I have known for a long time that the Rotring Esprit is a successor of the Rotring 400. The introduction of the Esprit must have coincided with (or have come shortly after) Rotring's decision to drop numbers in their names of pens and assign names. Another pen that was affected was the new "Newton," is a successor of the 600. One may argue that the first Newton was an improvement over the old 600 which had serious problems with the mechanism that holds the cap in place. After much use, the mechanism that makes the cap click in becomes worn, and the cap remains loose. Well, it appears that the new mechanism is not much better, as it also wears out and sometimes gets even ripped off the pen.
The 400 and the Esprit have a similar relation. It appears that Rotring tried to fix the issue with the red ring (indicating its brand) at the bottom of the barrel.
I have read post that complain that the ring came loose. It also seems that the shiny coat is very susceptible to scratches. The ends of the pen have a little spherical protrusion that does not look very good. In any case, the Esprit fixes these issues:
The red ring is now on the cap, the surfaces are matte rather than shiny (on most models, and the protrusion is gone. The Esprit truly is a "new and improved" version—something that is not necessarily true of the Newton as compared with the 600. I consider the Esprit to be one of the finest pens Rotring ever made. But, however that may be, both the 400 and the Esprit have the same nibs that they are great writers.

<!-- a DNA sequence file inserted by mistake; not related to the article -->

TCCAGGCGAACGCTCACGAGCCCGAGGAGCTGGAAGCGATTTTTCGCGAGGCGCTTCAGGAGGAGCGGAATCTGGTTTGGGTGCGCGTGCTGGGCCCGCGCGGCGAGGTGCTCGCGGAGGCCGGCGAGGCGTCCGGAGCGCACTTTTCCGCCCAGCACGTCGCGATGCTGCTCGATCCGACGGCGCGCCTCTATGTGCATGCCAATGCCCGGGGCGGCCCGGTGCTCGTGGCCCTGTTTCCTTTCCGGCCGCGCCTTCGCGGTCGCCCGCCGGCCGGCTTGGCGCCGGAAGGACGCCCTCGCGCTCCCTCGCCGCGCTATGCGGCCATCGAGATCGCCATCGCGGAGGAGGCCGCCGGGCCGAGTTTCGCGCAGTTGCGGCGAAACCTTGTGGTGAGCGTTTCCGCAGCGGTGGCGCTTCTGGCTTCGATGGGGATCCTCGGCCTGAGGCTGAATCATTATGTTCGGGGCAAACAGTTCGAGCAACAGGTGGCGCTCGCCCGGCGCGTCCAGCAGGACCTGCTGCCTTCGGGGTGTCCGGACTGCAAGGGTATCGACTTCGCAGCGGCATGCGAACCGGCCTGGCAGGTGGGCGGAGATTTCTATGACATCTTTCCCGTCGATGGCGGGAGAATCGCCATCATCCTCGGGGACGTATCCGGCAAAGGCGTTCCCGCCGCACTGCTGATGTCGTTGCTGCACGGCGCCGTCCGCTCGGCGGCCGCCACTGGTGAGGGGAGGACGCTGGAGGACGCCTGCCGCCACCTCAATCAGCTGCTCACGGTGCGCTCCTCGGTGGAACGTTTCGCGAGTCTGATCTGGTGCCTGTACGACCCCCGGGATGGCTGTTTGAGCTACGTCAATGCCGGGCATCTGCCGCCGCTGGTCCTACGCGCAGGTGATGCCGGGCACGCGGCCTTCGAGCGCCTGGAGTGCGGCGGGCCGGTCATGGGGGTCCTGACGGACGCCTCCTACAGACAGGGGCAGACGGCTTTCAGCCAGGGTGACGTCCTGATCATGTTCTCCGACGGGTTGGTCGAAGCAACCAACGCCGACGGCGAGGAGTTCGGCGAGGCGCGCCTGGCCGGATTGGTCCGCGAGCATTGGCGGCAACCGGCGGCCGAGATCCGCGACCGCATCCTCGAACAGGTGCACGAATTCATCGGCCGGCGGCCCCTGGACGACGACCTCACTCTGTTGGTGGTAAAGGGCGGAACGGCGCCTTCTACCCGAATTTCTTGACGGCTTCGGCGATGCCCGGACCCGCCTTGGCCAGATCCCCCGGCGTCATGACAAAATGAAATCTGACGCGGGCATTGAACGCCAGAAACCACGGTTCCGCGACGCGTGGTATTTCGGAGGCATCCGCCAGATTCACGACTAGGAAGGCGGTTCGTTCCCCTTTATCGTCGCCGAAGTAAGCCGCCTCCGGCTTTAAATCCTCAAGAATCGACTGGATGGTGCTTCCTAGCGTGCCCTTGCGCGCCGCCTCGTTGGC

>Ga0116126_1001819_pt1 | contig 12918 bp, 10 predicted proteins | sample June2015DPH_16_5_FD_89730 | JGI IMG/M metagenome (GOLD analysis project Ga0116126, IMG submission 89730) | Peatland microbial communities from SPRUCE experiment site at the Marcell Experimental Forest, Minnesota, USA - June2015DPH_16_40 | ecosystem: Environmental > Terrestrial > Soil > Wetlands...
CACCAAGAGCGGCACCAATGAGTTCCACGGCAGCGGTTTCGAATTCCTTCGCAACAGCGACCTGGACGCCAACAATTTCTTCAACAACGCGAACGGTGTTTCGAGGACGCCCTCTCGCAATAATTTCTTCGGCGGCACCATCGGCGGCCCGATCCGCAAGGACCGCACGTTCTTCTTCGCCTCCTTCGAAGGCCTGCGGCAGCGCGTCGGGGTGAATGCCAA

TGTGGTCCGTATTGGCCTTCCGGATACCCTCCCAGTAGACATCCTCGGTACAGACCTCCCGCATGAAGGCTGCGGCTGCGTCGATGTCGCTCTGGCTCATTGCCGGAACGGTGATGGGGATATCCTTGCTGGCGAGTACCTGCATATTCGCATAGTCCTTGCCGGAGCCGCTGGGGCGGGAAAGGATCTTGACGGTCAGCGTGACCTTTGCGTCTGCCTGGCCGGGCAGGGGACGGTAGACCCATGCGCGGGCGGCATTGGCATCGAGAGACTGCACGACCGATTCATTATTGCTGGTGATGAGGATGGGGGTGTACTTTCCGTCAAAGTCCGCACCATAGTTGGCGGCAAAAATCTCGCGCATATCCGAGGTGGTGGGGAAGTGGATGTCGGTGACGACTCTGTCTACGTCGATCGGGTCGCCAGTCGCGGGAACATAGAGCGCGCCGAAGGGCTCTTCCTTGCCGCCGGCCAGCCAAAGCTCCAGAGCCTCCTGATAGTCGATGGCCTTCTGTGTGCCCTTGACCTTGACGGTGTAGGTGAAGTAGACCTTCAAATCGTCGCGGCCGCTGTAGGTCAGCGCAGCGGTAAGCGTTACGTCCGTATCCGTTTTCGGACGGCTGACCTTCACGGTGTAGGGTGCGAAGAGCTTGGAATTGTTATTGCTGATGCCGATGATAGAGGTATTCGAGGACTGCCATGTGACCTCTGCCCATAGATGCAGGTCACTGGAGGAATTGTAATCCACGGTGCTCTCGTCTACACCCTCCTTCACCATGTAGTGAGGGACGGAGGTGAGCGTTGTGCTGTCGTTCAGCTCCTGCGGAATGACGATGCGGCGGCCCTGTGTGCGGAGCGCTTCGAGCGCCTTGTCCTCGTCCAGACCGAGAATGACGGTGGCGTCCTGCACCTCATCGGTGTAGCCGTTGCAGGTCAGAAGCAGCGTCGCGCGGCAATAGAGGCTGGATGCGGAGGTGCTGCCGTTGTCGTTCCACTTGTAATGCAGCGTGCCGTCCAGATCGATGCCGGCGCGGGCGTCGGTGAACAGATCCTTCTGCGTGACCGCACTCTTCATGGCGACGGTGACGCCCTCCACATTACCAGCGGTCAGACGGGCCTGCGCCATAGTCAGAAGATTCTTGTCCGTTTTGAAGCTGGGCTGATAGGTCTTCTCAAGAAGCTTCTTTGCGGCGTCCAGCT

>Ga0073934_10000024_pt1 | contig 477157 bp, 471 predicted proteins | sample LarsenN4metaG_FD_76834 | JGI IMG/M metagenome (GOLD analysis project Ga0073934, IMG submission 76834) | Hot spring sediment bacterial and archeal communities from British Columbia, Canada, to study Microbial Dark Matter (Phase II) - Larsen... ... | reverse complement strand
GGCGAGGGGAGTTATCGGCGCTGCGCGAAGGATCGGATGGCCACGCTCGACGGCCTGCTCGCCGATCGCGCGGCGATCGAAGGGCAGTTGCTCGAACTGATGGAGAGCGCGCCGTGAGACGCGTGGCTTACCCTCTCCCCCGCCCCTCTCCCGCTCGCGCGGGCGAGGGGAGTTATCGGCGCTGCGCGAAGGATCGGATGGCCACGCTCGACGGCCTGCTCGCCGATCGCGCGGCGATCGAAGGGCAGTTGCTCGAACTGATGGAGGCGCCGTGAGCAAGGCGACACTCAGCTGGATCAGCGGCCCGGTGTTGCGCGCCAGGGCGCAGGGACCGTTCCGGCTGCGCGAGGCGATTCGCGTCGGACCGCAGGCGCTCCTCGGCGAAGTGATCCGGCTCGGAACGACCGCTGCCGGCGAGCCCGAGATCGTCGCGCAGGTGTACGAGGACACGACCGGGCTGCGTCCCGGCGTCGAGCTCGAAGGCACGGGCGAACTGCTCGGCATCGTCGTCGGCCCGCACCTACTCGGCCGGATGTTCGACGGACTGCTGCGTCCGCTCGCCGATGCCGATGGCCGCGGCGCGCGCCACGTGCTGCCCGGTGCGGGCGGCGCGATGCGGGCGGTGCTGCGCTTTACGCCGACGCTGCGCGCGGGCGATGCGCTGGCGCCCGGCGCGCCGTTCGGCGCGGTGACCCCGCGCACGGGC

Why the can you buy the Esprit for roughly $30.00 on eBay, while the 400 is advertised for almost five times as much? I believe the answer is supply and demand. There are still many Esprits around, but 400s are very rare. In fact, Rotring does not seem to have produced very many of these pens. Is that irrational? Probably not. If you are a collector you may prefer something rare and imperfect, just because it is rare (like a stamp or a bill with a mistake in it). But if you are just interested in using the pen, it would be foolish to pay more for less. There is, of course, also another reason. There are sellers on eBay who believe that the name "Rotring" automatically means big profits for them. They advertise Newtons (of both generations) as 600s, and want more than $300.00 for some of them. There is even someone who tries to sell a cheap plastic pen that is available on the German eBay site for around $10.00 for eight times as much. I wonder how many of those she/he sells. Is it irrational for someone to do this? Probably not, even if greed is not a virtue. More importantly, perhaps, I do believe that it is irrational for a buyer to pay outrageous prices.
Another thing that is interesting to me is that both the 400 and the Esprit have definite similarities to the Lamy CP1. I do not know which pen was developed first, but I do see an influence or "cross-fertilization."
The Lamy CP1 is perhaps more stylish than the Esprit, but I still like to write better with the Esprit. It's not quite as thin as the Lamy and better designed for my fingers.
Should you wonder ... yes, I have an obsession with my writing instruments that is almost as intense as that of Roland Barthes, and this includes at least one piece of software.
1. I am not talking about the telescoping mini pens and pencils which were introduced later and became the "Parker Esprit." They are very different, and I don't like them. Nor am I talking about the telescoping mini pencils that have the same finish and that I like.
2. I paid a lot less for the 400 than what people want on the U.S. eBay site.